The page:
Few people can resist tapping their feet to Mark Ronson’s hit song “Uptown Funk”— and 6-year-old Audrey Nethery, of Louisville, Kentucky, is no exception. 

A video of Audrey dancing to the catchy tune during a Zumba class went viral after her parents, Scott Nethery and Julie Haise, posted it on the little girl’s Facebook page, The Daily Mirror reported.

Audrey’s parents have posted more than a dozen videos online to raise awareness for a rare and life-threatening condition that plagues their daughter. Audrey has Diamond-Blackfan anemia (DBA), a disease that prevents bone marrow from producing enough red blood cells, which are crucial for carrying oxygen to the body’s tissues. According to the National Institutes of Health (NIH), people with DBA are at an increased risk of developing certain types cancer, including leukemia as well as osteosarcoma, a cancer of the bone.

Audrey’s growth has slowed, which has stunted her height, and she has a cleft palate—a partial effect of her steroid treatment. In addition to DBA, the little girl has a hole in her heart, according to The Daily Mirror.

Fifty percent of DBA patients need a life-saving blood transfusion every three to five weeks, Scott said. So far, Audrey has had 20.

Still, Audrey hasn’t let her condition stop her from dancing, nor has it stopped her family from trying to raise more awareness for DBA. According to the NIH, about 5 to 7 million infants are born with DBA.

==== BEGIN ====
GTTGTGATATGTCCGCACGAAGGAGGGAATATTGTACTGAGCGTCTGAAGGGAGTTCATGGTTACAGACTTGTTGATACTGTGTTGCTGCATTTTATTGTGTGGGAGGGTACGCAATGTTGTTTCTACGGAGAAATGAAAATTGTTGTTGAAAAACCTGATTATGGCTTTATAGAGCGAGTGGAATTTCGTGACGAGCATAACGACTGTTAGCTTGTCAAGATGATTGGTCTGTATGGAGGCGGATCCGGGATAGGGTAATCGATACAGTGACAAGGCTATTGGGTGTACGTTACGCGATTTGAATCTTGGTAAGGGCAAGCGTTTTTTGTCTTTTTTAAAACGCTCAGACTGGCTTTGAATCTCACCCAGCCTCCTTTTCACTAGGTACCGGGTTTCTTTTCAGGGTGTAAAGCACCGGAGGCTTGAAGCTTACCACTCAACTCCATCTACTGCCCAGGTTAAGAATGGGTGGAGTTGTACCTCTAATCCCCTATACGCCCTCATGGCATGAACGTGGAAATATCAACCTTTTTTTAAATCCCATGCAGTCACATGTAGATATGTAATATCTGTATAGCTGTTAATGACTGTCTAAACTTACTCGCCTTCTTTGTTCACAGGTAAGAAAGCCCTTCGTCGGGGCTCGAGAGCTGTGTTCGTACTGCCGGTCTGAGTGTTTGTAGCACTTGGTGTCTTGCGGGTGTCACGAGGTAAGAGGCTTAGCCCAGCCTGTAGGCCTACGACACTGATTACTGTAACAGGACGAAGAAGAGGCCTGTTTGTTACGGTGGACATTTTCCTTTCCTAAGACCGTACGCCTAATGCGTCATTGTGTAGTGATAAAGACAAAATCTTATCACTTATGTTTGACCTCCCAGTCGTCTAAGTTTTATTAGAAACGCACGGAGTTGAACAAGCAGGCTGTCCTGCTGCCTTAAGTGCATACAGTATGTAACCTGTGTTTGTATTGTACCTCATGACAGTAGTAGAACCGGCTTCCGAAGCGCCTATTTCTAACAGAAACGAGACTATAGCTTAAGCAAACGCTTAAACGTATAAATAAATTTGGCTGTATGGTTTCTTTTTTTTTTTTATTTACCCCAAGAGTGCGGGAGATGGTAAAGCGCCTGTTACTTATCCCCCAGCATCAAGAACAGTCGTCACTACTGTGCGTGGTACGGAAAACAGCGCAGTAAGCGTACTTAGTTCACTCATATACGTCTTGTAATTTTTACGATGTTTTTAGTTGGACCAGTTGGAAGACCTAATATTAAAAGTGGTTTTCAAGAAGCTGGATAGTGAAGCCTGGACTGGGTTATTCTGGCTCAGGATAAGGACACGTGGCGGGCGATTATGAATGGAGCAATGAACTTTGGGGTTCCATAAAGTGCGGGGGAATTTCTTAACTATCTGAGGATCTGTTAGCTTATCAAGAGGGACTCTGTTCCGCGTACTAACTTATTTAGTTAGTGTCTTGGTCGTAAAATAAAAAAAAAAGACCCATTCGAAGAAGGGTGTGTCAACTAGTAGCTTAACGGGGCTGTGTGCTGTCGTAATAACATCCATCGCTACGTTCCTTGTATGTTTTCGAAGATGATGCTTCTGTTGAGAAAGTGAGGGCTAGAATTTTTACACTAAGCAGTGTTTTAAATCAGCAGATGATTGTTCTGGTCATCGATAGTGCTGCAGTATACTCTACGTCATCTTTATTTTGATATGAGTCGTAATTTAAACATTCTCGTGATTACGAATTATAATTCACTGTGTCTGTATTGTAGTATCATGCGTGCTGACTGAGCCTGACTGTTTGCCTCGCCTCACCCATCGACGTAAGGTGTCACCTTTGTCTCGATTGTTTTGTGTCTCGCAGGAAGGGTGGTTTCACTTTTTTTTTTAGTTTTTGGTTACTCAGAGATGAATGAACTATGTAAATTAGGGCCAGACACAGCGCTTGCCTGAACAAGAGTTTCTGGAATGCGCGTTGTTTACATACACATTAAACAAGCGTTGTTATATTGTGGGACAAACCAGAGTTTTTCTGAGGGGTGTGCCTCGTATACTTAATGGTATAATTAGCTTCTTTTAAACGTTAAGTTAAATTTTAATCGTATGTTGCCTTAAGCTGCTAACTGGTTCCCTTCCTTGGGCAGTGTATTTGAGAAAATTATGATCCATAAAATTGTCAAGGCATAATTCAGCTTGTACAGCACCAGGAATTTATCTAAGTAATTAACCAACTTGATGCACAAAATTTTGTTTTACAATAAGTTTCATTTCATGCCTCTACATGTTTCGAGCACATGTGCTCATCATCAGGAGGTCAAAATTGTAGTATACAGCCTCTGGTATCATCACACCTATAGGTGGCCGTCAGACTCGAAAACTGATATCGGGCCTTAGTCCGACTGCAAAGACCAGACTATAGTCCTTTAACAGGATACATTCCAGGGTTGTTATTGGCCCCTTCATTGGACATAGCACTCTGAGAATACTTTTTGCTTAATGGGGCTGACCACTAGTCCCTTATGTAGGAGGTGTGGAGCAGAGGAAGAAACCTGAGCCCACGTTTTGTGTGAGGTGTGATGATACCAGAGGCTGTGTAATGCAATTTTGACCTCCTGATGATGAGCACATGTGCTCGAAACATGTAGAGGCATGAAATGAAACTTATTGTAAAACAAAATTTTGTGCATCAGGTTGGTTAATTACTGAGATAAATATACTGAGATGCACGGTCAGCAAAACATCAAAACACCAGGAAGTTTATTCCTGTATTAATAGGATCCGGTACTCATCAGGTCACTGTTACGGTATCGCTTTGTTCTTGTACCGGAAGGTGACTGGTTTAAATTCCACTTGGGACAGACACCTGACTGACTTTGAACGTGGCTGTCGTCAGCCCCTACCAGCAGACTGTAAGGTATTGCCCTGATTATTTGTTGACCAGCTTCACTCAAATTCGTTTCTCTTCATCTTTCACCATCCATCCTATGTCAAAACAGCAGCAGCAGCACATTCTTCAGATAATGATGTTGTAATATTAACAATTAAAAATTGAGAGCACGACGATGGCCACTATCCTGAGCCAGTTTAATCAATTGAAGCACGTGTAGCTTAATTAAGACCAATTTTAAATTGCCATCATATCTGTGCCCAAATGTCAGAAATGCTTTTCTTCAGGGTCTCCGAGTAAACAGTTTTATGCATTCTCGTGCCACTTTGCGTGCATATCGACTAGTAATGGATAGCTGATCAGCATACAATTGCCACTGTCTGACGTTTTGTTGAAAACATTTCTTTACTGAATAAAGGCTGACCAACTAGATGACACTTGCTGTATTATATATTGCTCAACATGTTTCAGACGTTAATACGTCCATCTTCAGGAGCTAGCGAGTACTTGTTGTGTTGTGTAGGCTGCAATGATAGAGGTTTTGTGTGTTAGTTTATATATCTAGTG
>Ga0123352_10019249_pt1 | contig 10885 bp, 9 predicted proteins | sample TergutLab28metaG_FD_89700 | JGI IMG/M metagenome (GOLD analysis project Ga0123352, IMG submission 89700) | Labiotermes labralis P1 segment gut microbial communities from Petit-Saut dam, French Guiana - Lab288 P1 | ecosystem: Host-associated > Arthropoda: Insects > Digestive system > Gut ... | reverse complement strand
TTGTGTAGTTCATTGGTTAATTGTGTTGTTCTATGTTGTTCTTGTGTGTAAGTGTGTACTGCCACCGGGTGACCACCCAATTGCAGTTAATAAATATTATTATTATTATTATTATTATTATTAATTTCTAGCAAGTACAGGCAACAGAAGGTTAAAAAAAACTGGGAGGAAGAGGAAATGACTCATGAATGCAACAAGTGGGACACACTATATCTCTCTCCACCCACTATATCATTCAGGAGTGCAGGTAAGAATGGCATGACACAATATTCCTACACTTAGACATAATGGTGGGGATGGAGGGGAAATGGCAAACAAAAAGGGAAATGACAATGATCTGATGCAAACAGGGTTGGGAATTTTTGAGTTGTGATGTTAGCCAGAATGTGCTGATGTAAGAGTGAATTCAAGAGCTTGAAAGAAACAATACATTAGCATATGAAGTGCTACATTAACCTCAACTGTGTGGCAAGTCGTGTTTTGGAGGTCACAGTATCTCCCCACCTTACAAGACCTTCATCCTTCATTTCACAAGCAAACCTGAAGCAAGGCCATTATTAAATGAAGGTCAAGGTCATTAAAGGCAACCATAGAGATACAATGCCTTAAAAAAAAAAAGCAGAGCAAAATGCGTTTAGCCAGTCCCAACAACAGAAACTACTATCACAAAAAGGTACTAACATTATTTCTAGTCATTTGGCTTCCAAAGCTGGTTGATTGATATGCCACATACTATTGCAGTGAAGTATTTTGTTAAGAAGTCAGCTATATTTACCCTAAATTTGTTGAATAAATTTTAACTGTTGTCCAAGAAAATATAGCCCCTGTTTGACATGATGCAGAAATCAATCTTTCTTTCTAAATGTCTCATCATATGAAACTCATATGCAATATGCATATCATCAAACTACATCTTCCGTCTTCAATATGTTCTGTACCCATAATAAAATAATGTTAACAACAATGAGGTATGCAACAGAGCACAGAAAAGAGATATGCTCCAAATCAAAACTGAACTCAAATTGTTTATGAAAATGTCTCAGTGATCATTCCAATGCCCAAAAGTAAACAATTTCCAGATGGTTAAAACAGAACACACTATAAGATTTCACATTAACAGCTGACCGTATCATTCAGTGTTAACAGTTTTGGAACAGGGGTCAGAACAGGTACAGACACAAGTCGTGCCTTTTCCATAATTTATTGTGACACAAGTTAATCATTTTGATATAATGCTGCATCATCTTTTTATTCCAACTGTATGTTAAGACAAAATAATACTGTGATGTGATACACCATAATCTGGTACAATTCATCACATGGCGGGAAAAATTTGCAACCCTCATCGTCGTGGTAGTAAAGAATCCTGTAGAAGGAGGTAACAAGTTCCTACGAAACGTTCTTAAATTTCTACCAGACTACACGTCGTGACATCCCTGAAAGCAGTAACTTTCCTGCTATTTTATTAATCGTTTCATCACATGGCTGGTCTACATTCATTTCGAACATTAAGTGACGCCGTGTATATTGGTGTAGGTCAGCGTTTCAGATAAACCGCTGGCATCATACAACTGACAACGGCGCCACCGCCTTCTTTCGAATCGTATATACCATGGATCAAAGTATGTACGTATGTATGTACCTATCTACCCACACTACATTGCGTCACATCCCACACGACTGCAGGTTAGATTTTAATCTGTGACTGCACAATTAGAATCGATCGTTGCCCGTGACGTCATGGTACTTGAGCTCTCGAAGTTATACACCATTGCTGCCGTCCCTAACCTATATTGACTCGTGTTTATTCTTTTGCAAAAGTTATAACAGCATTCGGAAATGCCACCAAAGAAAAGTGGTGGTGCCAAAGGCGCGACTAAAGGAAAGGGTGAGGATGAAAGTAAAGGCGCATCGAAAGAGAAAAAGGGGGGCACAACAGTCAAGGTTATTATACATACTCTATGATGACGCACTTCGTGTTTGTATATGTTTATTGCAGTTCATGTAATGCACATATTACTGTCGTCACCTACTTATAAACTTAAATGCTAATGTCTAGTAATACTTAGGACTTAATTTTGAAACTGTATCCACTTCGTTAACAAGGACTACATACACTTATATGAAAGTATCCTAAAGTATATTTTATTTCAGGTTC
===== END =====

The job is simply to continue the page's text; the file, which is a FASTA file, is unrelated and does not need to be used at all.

"Once people realize she has a life-threatening illness, it really touches their hearts,” Scott Nethery told The Daily Mirror. "They comment about how full of life she is. I know Audrey is succeeding in spreading awareness about DBA with all the comments we receive.”

Audrey’s favorite artists to dance to are Taylor Swift, Bruno Mars, Iron Maiden and The Beatles— a preference she shares with her dad.

The family also hosts blood drives to give back to their community because Audrey’s life, as well as the lives of other people with DBA, depends on transfusions.  

"There are ups and downs, as DBA is a life-threatening illness with many issues,” Nethery told the news website. “The bottom line is it’s not easy, but Audrey is totally worth it.”

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